The route-target-ext-community argument adds the route-target extended community attributes to the VRF list of import, export, or both (import and export) route-target extended communities.

Step 7 

exit-address-family

Example:

Router(config-vrf-af)# exit-address-family

Exits VRF address family configuration mode and enters VRF configuration mode.

Step 8 

address-family {ipv4 | ipv6}

Example:

Router(config-vrf) address-family ipv6

Enters VRF address family configuration mode to specify an address family for a VRF.

The ipv4 keyword specifies an IPv4 address family for a VRF.

The ipv6 keyword specifies an IPv6 address family for a VRF.

Step 9 

route-target {import | export | both} route-target-ext-community

Example:

Router(config-vrf-af)# route-target both 100:3

Creates a route-target extended community for a VRF.

The import keyword specifies to import routing information from the target VPN extended community.

The export keyword specifies to export routing information to the target VPN extended community.

The both keyword specifies to import both import and export routing information to the target VPN extended community.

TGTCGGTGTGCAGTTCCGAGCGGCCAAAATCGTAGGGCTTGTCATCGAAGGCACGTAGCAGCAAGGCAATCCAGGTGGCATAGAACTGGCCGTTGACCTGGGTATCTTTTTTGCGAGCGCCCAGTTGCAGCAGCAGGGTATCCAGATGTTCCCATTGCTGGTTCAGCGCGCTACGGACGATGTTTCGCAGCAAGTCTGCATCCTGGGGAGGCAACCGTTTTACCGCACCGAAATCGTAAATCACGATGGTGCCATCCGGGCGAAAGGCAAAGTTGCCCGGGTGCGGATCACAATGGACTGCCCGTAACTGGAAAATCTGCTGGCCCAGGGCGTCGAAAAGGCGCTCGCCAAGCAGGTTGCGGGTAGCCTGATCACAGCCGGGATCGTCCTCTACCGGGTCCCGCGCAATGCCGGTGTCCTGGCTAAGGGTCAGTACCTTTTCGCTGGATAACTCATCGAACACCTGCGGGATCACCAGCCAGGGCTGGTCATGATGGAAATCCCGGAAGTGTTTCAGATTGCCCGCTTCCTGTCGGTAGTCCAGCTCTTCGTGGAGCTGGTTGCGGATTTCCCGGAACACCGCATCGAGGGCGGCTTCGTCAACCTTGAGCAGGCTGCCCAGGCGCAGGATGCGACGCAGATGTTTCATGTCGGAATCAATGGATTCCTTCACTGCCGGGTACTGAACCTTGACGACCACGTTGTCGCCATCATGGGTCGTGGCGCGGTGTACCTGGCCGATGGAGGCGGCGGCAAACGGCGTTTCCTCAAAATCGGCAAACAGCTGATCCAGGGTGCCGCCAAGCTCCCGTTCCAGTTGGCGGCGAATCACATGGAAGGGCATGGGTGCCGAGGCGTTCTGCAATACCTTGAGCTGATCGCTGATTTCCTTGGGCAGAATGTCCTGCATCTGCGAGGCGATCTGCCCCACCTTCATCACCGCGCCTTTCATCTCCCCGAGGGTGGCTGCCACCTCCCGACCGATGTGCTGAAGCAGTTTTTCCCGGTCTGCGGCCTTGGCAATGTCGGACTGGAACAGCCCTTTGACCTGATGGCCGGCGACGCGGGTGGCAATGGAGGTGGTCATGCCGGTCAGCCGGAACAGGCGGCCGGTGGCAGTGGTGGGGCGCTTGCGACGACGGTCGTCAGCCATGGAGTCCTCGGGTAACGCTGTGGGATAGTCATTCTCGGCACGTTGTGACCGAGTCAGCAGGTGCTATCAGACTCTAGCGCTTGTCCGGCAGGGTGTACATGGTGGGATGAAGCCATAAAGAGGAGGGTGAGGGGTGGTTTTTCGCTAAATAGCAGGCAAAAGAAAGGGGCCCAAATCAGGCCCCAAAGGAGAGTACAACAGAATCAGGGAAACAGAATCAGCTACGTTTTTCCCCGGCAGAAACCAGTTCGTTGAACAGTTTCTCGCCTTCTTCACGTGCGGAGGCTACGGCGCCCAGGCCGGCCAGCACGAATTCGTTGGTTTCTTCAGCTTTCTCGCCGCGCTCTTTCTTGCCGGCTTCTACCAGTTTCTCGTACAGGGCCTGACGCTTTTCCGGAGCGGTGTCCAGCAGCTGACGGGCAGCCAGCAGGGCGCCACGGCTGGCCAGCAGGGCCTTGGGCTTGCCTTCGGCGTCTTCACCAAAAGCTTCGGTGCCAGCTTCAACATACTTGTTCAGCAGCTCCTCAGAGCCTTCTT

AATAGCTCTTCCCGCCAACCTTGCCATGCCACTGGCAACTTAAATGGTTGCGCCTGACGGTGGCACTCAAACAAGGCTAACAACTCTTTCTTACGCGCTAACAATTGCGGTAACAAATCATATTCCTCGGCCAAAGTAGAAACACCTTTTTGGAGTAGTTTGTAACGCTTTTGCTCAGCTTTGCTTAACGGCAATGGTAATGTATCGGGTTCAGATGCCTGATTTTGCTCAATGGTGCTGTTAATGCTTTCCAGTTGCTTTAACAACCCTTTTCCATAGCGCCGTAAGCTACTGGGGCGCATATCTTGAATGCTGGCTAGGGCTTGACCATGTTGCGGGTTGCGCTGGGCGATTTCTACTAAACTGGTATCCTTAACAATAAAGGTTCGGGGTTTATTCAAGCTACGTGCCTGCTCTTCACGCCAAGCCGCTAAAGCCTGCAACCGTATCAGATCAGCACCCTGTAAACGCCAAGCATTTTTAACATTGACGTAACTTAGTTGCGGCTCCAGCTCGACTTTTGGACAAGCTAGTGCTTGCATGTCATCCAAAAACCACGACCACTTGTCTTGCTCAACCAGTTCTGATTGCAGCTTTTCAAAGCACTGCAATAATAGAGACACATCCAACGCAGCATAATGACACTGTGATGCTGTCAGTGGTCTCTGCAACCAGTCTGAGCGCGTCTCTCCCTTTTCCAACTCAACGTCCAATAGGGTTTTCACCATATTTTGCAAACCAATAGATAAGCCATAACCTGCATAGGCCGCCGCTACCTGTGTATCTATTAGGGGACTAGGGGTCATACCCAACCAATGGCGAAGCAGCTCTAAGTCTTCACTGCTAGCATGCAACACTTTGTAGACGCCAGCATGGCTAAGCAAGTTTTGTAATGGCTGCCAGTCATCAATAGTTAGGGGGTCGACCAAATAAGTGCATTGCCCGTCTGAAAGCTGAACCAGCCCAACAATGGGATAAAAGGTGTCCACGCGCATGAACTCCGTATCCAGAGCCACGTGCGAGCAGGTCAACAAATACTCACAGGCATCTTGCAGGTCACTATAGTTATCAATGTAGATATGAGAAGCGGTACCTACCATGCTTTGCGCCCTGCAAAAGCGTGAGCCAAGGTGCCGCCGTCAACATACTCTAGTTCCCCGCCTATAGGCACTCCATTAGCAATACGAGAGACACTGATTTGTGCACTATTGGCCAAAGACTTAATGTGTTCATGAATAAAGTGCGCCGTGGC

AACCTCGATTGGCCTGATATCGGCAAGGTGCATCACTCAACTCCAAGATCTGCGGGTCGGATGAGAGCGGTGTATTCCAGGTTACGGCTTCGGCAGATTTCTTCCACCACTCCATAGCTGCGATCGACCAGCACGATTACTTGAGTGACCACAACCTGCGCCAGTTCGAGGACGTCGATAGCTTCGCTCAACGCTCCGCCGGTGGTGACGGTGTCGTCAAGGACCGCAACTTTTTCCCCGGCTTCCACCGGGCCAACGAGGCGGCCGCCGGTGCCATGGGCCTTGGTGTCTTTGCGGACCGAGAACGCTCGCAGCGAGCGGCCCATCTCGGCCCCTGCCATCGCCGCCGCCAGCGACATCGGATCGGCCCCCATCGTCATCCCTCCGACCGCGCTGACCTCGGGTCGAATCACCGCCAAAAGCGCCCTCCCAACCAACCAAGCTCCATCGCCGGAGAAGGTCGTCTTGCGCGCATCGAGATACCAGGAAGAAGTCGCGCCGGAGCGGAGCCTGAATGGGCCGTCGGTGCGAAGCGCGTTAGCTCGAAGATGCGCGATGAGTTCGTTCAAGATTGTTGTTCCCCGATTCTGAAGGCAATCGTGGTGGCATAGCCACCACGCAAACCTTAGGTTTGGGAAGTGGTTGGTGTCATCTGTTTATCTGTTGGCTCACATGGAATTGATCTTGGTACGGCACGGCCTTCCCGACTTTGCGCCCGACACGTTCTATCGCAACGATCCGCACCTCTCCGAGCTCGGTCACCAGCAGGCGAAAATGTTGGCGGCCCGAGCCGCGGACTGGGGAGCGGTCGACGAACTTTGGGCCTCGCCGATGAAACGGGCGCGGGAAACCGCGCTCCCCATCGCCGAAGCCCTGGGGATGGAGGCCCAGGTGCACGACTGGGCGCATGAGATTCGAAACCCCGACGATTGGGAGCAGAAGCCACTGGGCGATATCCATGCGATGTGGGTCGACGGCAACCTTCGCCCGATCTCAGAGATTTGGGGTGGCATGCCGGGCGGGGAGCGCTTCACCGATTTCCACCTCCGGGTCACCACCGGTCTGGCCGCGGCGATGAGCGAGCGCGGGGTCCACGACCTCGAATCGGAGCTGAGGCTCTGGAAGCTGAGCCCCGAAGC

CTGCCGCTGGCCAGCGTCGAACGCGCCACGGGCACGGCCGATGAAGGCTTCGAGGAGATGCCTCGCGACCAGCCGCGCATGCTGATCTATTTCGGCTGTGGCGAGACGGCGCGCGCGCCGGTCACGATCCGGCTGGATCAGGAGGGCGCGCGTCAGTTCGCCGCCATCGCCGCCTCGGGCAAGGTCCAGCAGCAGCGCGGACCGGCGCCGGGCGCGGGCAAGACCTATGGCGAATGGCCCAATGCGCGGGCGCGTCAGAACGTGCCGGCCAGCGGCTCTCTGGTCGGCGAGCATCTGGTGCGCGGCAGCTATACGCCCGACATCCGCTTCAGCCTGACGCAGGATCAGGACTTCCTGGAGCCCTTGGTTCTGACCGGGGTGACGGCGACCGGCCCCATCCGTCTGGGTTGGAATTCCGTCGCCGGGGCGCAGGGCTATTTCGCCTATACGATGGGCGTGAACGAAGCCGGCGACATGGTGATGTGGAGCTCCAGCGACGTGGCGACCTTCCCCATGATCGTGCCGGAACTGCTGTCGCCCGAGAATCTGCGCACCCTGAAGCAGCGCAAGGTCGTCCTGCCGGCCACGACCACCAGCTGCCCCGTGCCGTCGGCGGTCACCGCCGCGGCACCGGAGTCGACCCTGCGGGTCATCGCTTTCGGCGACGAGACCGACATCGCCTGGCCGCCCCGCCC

The route-target-ext-community argument adds the route-target extended community attributes to the VRF list of import, export, or both (import and export) route-target extended communities.

Enter the route-target command one time for each target community.

Step 10 

end

Example:

Router(config-vrf-af)# end

Exits VRF address family configuration mode and returns to privileged EXEC mode.

Step 11 

show ipv6 route vrf vrf-name

Example:

Router# show ipv6 route vrf vrf1

Displays the IPv6 routing table associated with a VRF.

Configuring a Virtual Template Interface

SUMMARY STEPS

1. enable

2. configure terminal